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Man dies after getting his leg caught in a grain auger.

Iowa Department of Public Health
Morgantown, WV: U.S. Department of Health and Human Services, Public Health Service, Centers for Disease Control and Prevention, National Institute for Occupational Safety and Health, FACE 95IA047, 1996 Jul; :1-4
A 65 year old man working for a farmer during harvest was unloading a gravity flow wagon of corn into a partially unguarded floor hopper. His right leg was caught in the auger at the bottom of the hopper, severing his leg in the mid-thigh region. The man was found lying unconscious next to the hopper with significant bleeding. The auger was still running at the time he was found by the farmer's mother. A chewed up broom handle was found next to him. The two foot wide floor hopper was covered with grating made of steel bars allowing vehicles to ride over the hopper. Nine of these bars were removed during the time of the incident, leaving an 18 inch section of the auger exposed. The auger consists of two sections; an open U-shaped horizontal section at the bottom of the floor hopper and a closed inclined section leading to the vertical conveyor outside the building. Since the wagon was empty, it appears that he was finishing the unloading, and possibly sweeping up spilled corn on the floor when his foot slipped into the uncovered hopper and was caught by the moving auger. The man was familiar with the equipment and procedures for unloading, having performed this job several times that season and the year before when this grain facility was built. He had worked part time for the past 4 years for the farmer. First responders were notified and arrived within a few minutes, but rescue efforts were ineffective due to the large amount of blood loss. The man was taken to a local hospital where he was pronounced dead. Recommendations based on our investigation are as follows: 1. Workers should not remove protective grates or shields from augers or other conveying equipment while the equipment is in operation. 2. Conveying equipment should be constructed to avoid clogging and operate with minimal cleaning. 3. Employers should ensure that employees have adequate training and supervision to work safely.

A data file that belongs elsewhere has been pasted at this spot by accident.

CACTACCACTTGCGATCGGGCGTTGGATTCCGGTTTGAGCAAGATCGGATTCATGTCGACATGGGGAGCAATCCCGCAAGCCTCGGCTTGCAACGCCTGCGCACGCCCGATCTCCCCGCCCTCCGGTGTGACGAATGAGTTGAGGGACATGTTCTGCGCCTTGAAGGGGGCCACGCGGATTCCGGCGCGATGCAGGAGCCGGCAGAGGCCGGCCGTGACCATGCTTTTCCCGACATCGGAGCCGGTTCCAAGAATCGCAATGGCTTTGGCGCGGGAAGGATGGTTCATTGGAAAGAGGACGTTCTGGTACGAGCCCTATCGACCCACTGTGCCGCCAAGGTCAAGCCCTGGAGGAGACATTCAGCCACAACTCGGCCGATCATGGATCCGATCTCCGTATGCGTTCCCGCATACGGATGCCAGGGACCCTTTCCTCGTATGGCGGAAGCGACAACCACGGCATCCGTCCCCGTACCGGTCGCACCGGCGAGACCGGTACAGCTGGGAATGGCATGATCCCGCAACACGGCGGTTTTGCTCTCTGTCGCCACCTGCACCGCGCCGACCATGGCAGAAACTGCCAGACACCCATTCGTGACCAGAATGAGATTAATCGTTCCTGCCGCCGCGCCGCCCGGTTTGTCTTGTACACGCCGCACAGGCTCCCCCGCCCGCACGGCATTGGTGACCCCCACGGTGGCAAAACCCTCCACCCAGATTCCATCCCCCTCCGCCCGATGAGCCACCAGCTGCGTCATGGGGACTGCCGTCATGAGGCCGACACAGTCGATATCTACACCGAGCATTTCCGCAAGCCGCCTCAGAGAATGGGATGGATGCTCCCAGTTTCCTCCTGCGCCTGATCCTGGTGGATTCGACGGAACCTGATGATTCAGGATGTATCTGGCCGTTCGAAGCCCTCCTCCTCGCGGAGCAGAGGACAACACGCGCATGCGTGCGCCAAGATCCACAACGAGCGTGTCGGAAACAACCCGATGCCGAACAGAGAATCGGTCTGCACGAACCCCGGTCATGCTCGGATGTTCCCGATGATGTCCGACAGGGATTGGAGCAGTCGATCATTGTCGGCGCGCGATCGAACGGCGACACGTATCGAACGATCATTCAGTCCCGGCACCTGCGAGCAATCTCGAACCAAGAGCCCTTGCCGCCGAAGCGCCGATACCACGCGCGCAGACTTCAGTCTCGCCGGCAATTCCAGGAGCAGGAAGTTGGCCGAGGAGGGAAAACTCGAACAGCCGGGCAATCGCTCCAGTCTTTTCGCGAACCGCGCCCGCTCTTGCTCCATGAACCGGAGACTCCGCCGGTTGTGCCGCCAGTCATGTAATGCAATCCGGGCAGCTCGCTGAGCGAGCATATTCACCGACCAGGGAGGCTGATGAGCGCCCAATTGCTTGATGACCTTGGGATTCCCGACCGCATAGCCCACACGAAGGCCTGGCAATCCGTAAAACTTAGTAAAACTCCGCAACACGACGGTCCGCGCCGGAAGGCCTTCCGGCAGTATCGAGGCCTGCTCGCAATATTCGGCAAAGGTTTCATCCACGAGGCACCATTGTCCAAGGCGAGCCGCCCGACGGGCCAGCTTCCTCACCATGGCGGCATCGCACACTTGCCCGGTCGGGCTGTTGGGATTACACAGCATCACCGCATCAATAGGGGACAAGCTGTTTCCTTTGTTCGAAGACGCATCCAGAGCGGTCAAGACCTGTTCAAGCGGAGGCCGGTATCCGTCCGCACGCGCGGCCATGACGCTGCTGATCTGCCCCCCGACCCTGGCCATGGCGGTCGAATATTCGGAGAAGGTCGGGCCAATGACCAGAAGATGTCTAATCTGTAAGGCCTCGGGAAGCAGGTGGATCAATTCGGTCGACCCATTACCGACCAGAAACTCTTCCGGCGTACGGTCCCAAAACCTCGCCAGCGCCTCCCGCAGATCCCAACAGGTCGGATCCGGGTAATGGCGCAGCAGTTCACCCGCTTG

Region-7; Accident-analysis; Accident-prevention; Accidents; Injuries; Injury-prevention; Traumatic-injuries; Work-operations; Work-analysis; Work-areas; Work-performance; Work-practices; Safety-education; Safety-equipment; Safety-measures; Safety-monitoring; Protective-measures; Equipment-design; Equipment-reliability; Training; Agricultural-industry; Agricultural-machinery; Agricultural-workers; Agriculture; Machine-guarding; Machine-operation
Publication Date
Document Type
Field Studies; Fatality Assessment and Control Evaluation
Funding Type
Cooperative Agreement
Fiscal Year
NTIS Accession No.
NTIS Price
Identifying No.
FACE-95IA047; Cooperative-Agreement-Number-U60-CCU-708674
SIC Code
Source Name
National Institute for Occupational Safety and Health
Performing Organization
Iowa Department of Public Health
Page last reviewed: September 2, 2020
Content source: National Institute for Occupational Safety and Health Education and Information Division